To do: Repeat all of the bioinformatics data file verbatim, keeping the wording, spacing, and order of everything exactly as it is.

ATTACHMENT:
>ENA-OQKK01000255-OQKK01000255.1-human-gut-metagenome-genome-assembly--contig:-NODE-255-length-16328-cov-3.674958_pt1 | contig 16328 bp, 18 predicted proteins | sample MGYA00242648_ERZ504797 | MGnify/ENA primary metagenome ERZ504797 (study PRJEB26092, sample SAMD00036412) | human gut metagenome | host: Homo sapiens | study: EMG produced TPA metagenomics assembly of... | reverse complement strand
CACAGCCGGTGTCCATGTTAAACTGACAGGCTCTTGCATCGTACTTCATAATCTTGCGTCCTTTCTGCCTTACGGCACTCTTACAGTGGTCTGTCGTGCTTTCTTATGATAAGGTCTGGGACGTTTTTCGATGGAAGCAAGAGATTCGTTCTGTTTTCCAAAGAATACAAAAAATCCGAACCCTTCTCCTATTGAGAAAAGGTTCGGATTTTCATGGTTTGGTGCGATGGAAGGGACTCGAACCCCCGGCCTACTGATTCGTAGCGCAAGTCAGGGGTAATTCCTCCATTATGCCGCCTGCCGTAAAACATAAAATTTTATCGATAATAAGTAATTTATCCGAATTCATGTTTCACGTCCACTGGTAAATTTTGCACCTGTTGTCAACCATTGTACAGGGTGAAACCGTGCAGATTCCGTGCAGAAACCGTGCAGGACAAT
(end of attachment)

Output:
>ENA-OQKK01000255-OQKK01000255.1-human-gut-metagenome-genome-assembly--contig:-NODE-255-length-16328-cov-3.674958_pt1 | contig 16328 bp, 18 predicted proteins | sample MGYA00242648_ERZ504797 | MGnify/ENA primary metagenome ERZ504797 (study PRJEB26092, sample SAMD00036412) | human gut metagenome | host: Homo sapiens | study: EMG produced TPA metagenomics assembly of... | reverse complement strand
CACAGCCGGTGTCCATGTTAAACTGACAGGCTCTTGCATCGTACTTCATAATCTTGCGTCCTTTCTGCCTTACGGCACTCTTACAGTGGTCTGTCGTGCTTTCTTATGATAAGGTCTGGGACGTTTTTCGATGGAAGCAAGAGATTCGTTCTGTTTTCCAAAGAATACAAAAAATCCGAACCCTTCTCCTATTGAGAAAAGGTTCGGATTTTCATGGTTTGGTGCGATGGAAGGGACTCGAACCCCCGGCCTACTGATTCGTAGCGCAAGTCAGGGGTAATTCCTCCATTATGCCGCCTGCCGTAAAACATAAAATTTTATCGATAATAAGTAATTTATCCGAATTCATGTTTCACGTCCACTGGTAAATTTTGCACCTGTTGTCAACCATTGTACAGGGTGAAACCGTGCAGATTCCGTGCAGAAACCGTGCAGGACAAT